“I’ve never used Facebook before”
Recently, I had a discussion with a top-level executive responsible for the implementation of a complex Digital Marketing Technology environment. That person holds an MBA and has extensive project management experience leading teams of dozens of people in industry-leading companies. However, when asked to use Workplace by Facebook to share regular updates with key project stakeholders, she was suddenly lost and had no idea where to start.
I told her that she could very simply create a closed group in which she would invite the people she wanted to keep updated and leave open others to join on request. With this information, I assumed that she would know what to do next; however, this is when the shocker came. She replied, “Vincent, this is all nice, but I have no idea how to write a post.” She had actually never used Facebook for the very reason I mentioned above or even used LinkedIn for anything else than having an “online-CV”. She didn’t know anything about the content formats available to her to convey information, or even how to phrase a post to make it interesting.
Lacking the knowledge and skills to communicate efficiently on social platforms is very common among thirty to forty-year-olds in the workplace. They are not digital natives, and have known both the analog communication and digital communication worlds; however, many have never really embraced it with the same vigor as digital natives. Others were forced to learn it, similar to parents adopting the tools used by their kids in order to communicate with them.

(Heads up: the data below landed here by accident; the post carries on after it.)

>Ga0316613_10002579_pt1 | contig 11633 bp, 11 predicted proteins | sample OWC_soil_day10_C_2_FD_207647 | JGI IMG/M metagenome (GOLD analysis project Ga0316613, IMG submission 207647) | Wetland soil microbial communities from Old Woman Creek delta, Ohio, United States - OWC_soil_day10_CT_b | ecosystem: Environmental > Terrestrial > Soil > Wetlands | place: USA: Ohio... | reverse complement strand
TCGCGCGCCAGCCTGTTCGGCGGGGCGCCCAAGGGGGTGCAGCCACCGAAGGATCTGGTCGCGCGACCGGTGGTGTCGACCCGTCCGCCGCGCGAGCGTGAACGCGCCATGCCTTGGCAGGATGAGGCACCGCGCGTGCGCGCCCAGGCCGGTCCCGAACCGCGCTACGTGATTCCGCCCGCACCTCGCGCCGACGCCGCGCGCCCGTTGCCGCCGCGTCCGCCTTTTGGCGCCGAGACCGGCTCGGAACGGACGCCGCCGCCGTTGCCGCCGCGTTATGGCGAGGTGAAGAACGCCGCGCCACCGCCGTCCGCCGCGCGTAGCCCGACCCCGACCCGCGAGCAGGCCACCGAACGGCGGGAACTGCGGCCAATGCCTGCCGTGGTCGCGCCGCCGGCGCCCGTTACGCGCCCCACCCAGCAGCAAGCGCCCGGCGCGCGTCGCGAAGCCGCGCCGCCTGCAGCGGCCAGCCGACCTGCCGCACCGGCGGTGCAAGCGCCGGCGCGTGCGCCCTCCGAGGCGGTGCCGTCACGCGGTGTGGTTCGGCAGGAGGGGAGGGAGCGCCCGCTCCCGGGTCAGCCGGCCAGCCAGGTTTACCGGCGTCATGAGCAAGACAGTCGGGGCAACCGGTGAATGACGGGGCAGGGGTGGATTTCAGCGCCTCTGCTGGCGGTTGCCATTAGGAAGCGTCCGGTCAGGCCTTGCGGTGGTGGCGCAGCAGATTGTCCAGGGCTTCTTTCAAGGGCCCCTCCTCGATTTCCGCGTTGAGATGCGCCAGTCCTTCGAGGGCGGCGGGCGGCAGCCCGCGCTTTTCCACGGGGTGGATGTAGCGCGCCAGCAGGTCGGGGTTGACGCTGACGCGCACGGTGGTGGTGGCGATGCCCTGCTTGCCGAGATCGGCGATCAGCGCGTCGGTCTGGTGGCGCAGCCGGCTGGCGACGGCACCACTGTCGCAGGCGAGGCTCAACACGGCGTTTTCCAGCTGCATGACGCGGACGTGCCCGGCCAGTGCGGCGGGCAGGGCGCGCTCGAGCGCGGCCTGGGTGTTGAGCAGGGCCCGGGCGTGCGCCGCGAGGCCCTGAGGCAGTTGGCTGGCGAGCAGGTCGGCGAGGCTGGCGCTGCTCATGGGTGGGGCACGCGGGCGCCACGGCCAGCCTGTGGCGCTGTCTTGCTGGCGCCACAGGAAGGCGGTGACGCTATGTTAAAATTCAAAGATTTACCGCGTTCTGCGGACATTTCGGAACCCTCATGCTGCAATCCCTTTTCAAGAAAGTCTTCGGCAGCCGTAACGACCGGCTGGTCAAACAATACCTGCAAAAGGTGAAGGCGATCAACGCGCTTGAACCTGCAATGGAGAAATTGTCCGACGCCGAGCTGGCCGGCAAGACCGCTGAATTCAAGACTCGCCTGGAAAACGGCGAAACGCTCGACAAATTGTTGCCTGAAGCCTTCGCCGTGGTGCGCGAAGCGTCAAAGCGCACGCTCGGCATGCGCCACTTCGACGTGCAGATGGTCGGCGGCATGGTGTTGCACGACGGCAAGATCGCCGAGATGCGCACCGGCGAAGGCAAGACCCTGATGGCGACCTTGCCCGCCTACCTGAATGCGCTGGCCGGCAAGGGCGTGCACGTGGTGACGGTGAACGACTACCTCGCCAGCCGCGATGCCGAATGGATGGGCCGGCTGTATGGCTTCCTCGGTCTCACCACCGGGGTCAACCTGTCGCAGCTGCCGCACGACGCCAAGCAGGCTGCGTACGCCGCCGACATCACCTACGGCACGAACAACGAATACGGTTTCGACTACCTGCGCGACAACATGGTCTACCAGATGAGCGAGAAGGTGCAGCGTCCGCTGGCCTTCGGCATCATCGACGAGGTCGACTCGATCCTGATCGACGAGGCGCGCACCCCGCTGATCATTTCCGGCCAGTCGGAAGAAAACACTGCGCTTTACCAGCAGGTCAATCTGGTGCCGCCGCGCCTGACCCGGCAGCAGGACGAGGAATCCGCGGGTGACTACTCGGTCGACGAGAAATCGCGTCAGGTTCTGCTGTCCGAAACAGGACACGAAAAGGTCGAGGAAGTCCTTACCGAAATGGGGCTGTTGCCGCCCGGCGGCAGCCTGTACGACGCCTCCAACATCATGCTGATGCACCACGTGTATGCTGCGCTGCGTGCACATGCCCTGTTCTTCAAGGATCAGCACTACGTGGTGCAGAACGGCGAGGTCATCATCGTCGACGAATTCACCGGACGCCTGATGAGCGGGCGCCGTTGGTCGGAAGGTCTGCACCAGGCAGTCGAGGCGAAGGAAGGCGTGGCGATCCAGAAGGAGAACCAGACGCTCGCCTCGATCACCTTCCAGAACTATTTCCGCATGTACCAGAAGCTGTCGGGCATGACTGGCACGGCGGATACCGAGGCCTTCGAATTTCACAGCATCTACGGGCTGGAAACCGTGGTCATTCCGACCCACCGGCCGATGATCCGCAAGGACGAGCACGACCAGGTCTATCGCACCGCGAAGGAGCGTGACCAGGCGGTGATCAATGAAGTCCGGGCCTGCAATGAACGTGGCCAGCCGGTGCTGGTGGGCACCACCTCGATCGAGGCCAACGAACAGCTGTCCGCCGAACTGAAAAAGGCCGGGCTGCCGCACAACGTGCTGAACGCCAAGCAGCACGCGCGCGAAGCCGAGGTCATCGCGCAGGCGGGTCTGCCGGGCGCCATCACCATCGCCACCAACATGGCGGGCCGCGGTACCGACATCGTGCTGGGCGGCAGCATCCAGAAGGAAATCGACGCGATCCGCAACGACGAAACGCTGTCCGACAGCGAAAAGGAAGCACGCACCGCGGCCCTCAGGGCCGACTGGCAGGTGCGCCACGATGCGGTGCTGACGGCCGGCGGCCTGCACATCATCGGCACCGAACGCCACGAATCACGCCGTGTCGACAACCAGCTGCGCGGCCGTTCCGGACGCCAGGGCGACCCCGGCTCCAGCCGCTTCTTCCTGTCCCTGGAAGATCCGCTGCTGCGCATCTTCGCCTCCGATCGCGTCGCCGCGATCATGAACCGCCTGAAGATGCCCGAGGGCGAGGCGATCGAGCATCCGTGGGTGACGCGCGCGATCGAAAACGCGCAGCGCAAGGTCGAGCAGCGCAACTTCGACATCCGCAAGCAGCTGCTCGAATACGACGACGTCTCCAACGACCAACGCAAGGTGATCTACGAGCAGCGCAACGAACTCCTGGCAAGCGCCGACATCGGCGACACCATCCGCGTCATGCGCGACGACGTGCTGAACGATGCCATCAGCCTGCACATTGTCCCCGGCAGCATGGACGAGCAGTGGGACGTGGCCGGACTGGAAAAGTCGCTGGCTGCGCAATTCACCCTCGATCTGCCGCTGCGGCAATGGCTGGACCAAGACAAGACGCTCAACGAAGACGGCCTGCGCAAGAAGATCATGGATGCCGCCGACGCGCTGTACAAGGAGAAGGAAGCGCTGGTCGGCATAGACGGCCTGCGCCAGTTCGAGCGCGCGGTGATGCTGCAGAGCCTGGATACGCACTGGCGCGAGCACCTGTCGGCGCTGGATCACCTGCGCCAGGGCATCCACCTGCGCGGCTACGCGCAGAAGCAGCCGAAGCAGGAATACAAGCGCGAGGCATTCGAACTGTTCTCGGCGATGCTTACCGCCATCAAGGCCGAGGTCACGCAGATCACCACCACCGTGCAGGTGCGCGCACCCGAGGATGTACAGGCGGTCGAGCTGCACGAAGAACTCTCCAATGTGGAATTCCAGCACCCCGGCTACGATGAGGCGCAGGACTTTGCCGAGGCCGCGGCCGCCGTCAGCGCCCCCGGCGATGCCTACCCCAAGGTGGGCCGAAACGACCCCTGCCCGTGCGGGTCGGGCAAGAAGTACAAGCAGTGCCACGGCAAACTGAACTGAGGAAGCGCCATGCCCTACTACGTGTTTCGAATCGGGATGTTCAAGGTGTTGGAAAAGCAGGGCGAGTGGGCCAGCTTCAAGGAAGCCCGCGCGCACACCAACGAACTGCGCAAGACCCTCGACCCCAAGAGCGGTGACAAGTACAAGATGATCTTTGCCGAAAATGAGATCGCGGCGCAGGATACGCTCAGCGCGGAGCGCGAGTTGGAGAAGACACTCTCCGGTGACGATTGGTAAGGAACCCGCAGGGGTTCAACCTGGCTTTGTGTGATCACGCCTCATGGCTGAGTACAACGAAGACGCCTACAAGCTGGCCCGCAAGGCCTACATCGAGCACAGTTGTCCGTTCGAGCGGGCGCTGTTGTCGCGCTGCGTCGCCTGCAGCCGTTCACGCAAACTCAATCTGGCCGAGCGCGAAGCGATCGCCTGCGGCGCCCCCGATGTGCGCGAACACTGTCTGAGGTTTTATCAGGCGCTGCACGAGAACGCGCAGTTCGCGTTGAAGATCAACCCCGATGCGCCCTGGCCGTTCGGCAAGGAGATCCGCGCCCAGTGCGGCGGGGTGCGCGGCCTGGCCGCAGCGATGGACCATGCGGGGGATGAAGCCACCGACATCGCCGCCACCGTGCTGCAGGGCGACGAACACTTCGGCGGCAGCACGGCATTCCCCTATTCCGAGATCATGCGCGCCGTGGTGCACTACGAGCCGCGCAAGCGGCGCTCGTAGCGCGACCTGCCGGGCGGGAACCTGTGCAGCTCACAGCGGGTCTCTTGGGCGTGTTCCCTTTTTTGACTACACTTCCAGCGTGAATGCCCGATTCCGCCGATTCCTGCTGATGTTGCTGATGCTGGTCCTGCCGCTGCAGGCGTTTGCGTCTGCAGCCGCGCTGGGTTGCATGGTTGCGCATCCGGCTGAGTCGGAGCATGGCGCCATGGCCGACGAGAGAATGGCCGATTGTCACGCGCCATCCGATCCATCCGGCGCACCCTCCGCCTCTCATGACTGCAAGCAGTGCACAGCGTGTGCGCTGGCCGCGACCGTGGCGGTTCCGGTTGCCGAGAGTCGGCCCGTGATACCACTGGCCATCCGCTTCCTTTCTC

An opportunity to learn
In this regard, Workplace by Facebook is the perfect platform to learn these Social Media Communication skills. It is allowed to make mistakes and learn by trial and error. It should actually be the role of the Chief Workplace Officer to guide them as much as possible when it comes to correctly formatting posts or using the right content to convey messages as efficiently as possible.
In groups that require moderation, such as those aimed at sharing information with the whole organization, CWOs can take the opportunity to ask people to reformat their posts before publishing them to the group with some quick advice. For example, I regularly ask people who share links to articles without any written introduction to share some context and why they believe it is an interesting read for everyone in the company. This serves as a sort of teaser.
The beauty of Workplace is that it offers all sorts of content formats, from simple images and document sharing, all the way to live streaming video via mobile devices. As people grow more confident with the platform and how to use it, they can use more and more of these formats.
At the end of the day, it is only about learning a communication skill to become as efficient as possible at sharing knowledge with co-workers. Similar to making phone calls, typing documents, or making photocopies, social media communication is evolving from being a job handled by a specific person in an organization to a skill mastered by any qualified employee.